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Long Distance Moving to Mississippi

Long Distance Moving to Mississippi
December 11, 2019

Mississippi, a state that should have the motto: “You get brownie points for writing ‘Mississippi’ without spellcheck.” The actual motto is “Virtute et armis,” which means “By valor and arms” and sounds more impressive; when it comes to mottos, desserts can’t compete with weapons.

Known for its agriculture background and rich history, the geography of Mississippi contains numerous rivers, forests, and lowlands. That diversity gets reflected in the number of nicknames the state had accrued over the years. The Magnolia State, the Bayou State, the Eagle State, and the Mudcat State, a reference to the catfish swimming in the state’s waters and bayous (not like in the drinking water, mind you; you’re not in danger of turning on the faucet and finding a fish in your glass).

Ready to learn more? Read on, and then give us a call.

Living in Mississippi
If the term “antebellum South” still applied to any state in the union, it would be Mississippi. 150 years since the end of the Civil War, the state retains the title of “The Most Southern Place on Earth” by means of providing the flavor and hospitality of the South.

With a population of just under 3 million, it would be understandable to think of the state as mostly rural, an impression made even more pressing by the aforementioned swamps and bayous, which call to mind visions of people riding alligators to and from work and fishing off the front porch. In actuality, relocating to Mississippi can easily involve the state’s major cities such as Hattiesburg and Gulfport, so there’s no need to worry about losing wifi service or satellite television when coming to the Magnolia State. True, there may be dead spots for smart devices, but so does every other state in the union, so rest easy.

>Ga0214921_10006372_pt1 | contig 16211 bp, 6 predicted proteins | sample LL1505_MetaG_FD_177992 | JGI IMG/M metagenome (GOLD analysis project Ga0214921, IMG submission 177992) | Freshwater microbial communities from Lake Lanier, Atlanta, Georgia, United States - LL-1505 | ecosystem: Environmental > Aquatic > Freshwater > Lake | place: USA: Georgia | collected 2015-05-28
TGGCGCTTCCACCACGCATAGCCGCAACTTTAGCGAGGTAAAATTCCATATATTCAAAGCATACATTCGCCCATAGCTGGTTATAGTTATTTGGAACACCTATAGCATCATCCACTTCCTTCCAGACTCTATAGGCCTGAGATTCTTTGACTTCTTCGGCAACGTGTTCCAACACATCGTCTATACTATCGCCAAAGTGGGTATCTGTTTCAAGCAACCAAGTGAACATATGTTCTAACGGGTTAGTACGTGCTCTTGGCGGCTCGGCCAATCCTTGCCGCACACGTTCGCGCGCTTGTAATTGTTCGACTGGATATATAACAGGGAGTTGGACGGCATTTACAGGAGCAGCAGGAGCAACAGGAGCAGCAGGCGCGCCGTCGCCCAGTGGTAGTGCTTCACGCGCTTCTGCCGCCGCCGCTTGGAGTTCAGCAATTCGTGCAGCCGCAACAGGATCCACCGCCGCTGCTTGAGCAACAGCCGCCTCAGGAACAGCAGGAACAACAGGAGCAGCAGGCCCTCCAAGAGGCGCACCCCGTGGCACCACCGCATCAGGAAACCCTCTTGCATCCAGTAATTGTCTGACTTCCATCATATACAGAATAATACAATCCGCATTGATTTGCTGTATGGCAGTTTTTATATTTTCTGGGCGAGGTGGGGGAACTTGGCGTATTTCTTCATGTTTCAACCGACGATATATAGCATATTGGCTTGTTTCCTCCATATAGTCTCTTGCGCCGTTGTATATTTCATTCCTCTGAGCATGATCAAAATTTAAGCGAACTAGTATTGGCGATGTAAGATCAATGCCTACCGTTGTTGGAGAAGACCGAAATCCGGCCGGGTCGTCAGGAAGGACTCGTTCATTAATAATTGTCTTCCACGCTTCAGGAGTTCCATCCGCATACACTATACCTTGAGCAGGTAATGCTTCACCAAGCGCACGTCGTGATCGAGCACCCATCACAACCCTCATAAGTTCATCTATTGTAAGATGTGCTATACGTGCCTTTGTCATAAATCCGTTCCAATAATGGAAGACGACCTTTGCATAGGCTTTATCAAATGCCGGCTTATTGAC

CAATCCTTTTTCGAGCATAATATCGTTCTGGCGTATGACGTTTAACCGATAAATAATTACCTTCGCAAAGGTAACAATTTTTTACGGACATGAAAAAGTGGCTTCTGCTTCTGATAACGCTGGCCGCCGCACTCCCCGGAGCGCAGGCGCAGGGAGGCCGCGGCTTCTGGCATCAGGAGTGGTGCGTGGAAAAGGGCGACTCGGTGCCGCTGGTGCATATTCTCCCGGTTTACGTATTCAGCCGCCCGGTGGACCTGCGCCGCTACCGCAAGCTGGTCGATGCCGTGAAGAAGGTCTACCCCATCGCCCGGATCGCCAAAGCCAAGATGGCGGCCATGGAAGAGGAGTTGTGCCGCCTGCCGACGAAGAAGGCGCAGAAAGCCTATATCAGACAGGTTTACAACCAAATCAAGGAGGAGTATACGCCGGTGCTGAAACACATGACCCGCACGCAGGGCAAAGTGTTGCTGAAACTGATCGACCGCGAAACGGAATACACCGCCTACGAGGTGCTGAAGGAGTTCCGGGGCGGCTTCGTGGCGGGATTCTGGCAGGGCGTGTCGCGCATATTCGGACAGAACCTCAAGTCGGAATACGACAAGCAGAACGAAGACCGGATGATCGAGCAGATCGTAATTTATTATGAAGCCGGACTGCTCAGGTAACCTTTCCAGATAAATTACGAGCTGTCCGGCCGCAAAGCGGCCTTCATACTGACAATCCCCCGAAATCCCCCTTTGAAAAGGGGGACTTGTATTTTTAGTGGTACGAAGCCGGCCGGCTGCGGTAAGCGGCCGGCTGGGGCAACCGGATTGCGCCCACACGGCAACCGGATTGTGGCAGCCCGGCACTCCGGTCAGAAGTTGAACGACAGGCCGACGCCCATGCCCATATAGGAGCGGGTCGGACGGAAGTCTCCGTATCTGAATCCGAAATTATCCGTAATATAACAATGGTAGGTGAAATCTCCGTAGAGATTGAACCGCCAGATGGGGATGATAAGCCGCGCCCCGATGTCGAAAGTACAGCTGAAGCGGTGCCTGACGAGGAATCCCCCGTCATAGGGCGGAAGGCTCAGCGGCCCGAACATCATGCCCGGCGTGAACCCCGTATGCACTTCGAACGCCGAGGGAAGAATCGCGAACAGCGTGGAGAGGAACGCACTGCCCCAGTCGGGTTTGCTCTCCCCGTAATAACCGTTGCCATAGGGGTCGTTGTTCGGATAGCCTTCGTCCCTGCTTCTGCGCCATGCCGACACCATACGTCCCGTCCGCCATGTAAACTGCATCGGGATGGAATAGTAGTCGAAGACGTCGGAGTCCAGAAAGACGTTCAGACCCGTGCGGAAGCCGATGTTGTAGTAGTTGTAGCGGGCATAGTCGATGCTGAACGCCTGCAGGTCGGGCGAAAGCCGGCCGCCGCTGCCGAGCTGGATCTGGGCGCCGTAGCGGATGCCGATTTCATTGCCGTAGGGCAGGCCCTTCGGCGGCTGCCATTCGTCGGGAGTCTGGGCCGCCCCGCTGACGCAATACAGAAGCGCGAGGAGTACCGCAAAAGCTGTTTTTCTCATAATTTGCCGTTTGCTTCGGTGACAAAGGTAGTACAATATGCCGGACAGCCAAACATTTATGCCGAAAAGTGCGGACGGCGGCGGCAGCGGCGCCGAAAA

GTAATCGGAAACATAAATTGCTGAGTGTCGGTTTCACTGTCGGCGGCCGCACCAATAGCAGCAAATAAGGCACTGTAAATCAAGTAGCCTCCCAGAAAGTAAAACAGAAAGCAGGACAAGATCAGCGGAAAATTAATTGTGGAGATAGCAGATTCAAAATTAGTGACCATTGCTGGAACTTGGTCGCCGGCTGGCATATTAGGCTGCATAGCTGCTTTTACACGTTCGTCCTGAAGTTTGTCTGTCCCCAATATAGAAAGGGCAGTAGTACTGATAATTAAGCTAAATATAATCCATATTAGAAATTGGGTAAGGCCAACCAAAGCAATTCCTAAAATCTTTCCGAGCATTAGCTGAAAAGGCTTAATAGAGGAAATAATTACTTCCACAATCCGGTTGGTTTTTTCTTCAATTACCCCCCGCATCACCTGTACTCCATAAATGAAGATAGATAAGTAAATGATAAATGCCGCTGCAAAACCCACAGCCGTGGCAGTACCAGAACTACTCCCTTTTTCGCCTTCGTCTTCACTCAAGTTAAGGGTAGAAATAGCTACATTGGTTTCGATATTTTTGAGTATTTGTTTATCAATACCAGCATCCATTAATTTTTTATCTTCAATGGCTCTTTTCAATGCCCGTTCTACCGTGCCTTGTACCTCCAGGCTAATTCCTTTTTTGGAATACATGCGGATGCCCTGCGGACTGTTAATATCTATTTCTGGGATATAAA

Mississippi also boasts more than 50 colleges and institutes of higher learning, four major interstates, two international airports, and 24 state parks. Oh, and the house that Elvis Pressley grew up in. Top that, California!

Working in Mississippi
According to the Census ACS 1-year survey, the median household income for Mississippi was $43,529 in 2017. Compared to the median US household income, Mississippi median household income is $16,807 lower. Throw in the low property taxes and three tax brackets, and relocating to Mississippi can seem very attractive. A family of four with two working adults only needs to make $13.20 an hour to meet the cost of living standard in Mississippi.

Mississippi’s economy relies heavily on agriculture and manufacturing industries, although tourism does play a substantial role as well, thanks to the casinos and beaches. As with most states, the demand for health care professionals currently tracks high, but industrial technicians and specialists also enjoy attention in the job market here.

Mississippi Weather
If you’ve ever spent time in Florida during the summer, you have an idea of what to expect with Mississippi. The state features a humid subtropical climate, so the summers tend to be long and hot and the winters short and mild. Essentially, anyone moving to Mississippi from the north will want to trade in their heavy winter coats for rain slickers, and anyone coming from the other southern states might want to invest in new rain boots. Like Florida, the rain can fall in varying styles at any time during the long summer, from long downpours to quick guerrilla-style rain gusts that show up just long enough to dampen the pavement before the sun comes out and the humidity skyrockets.